In the simmering fight over transportation dollars, legislative Democrats have aligned themselves much closer to GOP Gov. Jon Huntsman Jr. than their Republican counterparts, especially in the House.

Meanwhile, the majority party, in closed caucuses, took baby steps toward adopting the $8.6 billion fiscal 2005-2006 budget.

In a budget proposal announced Tuesday afternoon, leaders of the minority party recommended spending $40 million more on transportation needs. That's slightly higher than the $33 million proposed by Huntsman but less than half of the $85 million that House Republicans are pushing. Senate Republicans have yet to decide on a number.

Additionally, the Democrats, like the governor, are proposing using one-time revenues only, while House Republicans want to use ongoing revenues. GOP lawmakers, including some in the Senate, have warned that Utahns face tax increases unless transportation is adequately funded this session.

Instead, Democrats are pushing for additional education funding, including a 5 percent increase in the weighted pupil unit at the cost of $25 million. They also are pushing for funding to make the salaries of state employees, especially teachers, professors and Utah Highway Patrol troopers more equitable with other entities.

"We're all working with the same numbers, but the difference is we're working with different priorities," said Sen. Karen Hale, D-Salt Lake. "We've addressed our basic infrastructure: the people of our state."

While their budget is close to Huntsman's, the Democrats chose to invest new education money into the weighted pupil unit instead of a statewide math program or beginning teacher bonuses. Rep. Brad King, D-Price, said Democrats wanted to let school districts decide for themselves how to spend the additional money.

"It's important to have the decisions about how that money is spent be made on the local level," King said.

For the most part, the Democrats' budget proposal is very similar to Huntsman's proposal, including compensation and benefit increases for state employees, restoring funding for a number of human services and increasing economic development. In some cases, the intent is the same, but the actual numbers differ slightly, such as a $4 million difference for tourism promotion or a half-percent difference in state employee compensation.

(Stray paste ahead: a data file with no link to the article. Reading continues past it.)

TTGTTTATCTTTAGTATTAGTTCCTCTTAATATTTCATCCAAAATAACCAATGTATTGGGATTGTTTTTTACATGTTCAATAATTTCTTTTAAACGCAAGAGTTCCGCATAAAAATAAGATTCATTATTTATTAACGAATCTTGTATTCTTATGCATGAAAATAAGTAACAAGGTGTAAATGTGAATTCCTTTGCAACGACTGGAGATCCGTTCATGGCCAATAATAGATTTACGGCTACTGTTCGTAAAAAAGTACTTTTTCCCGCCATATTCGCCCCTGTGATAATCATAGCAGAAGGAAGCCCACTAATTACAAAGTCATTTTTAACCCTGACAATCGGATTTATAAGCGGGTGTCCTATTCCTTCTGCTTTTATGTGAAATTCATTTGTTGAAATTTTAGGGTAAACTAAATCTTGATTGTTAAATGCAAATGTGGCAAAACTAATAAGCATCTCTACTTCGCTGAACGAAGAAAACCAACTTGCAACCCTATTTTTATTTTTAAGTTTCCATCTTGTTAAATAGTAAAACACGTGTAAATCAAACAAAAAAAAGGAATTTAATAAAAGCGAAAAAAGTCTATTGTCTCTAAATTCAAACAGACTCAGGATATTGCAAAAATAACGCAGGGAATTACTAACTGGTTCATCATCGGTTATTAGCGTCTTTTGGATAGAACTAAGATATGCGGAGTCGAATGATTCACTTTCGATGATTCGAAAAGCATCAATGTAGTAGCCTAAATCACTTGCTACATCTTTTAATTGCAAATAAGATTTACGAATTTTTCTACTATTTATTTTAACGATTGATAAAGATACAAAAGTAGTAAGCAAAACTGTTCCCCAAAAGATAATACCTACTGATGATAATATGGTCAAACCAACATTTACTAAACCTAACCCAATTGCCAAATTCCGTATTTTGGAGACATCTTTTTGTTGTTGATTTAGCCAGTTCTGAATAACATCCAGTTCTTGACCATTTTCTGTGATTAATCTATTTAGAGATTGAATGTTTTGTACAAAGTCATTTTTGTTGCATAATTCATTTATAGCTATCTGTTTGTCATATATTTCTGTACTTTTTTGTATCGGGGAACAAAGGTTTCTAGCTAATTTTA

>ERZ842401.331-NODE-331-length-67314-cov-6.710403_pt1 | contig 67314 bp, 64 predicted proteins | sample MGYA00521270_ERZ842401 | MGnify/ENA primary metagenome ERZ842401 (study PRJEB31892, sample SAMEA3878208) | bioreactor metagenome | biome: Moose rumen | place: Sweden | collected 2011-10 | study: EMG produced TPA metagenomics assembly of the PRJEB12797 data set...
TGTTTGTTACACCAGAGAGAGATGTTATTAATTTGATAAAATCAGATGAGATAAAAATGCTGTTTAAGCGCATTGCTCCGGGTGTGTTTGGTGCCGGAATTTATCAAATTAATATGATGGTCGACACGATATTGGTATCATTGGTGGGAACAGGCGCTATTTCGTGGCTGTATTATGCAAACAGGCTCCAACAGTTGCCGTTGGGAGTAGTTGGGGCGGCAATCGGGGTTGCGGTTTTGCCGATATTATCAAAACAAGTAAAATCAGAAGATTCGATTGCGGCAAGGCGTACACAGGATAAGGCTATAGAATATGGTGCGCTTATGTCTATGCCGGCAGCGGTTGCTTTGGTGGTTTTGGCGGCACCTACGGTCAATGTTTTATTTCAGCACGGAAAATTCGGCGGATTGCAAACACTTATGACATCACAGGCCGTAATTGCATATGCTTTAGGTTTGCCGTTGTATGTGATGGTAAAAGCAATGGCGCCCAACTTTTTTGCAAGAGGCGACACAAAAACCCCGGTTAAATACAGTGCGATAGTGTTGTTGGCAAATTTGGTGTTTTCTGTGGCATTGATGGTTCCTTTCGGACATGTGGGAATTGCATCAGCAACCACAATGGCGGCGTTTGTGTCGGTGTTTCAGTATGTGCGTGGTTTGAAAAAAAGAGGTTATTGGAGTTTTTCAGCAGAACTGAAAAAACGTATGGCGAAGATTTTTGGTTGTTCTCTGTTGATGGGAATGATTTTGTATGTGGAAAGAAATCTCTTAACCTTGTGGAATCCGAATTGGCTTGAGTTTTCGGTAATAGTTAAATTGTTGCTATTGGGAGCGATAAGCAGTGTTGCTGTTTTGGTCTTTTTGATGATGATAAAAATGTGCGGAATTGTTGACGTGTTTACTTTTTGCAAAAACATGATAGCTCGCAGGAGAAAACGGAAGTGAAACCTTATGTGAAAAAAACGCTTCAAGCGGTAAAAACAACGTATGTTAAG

House Republicans had to close their caucus after members split on several key votes.

Later, leaders said most of the 56-member caucus did agree on a "base" budget, and a bill reflecting that spending will be prepared for passage Friday.

After that bill passes, Republicans will get down to the tough choices of divvying up nearly $138 million in new spending for next year.

Among the base budget decisions adopted Tuesday is a 2.5 percent pay hike for state workers. The state would also cover medical insurance increases of 11.8 percent and dental insurance increases of 6 percent.

Members of the Senate GOP caucus agreed during a closed-door meeting Tuesday how to spend nearly $187 million of the $330 million in new, ongoing revenues. Their list also includes 300 prison beds and a boost in education spending to cover enrollment growth.

What the Senate Republicans couldn't agree on, though, was transportation spending. The caucus rejected a proposal to allocate $95 million — even more than their House counterparts — that had been supported by some senators, including Sen. Mike Waddoups, R-West Jordan. A second vote asking members to choose between recommending $85 million and some lesser amount also failed to deliver a consensus, said Senate President John Valentine, R-Orem.

"We'll keep talking," Valentine said. "There's a portion of our caucus that really, really wants to put a significant amount into transportation this year. And there's a portion of our caucus that's willing to do that but wants to see the effect on the overall budget. . . . I may be at $85 (million) when it's all over, but I do want to see all of the budget."

Waddoups said he'd "like to see us go as high as we can" on transportation spending. "That's what we're trying to decide in the Senate: How high can we go."

Contributing: Bob Bernick, Lisa Riley Roche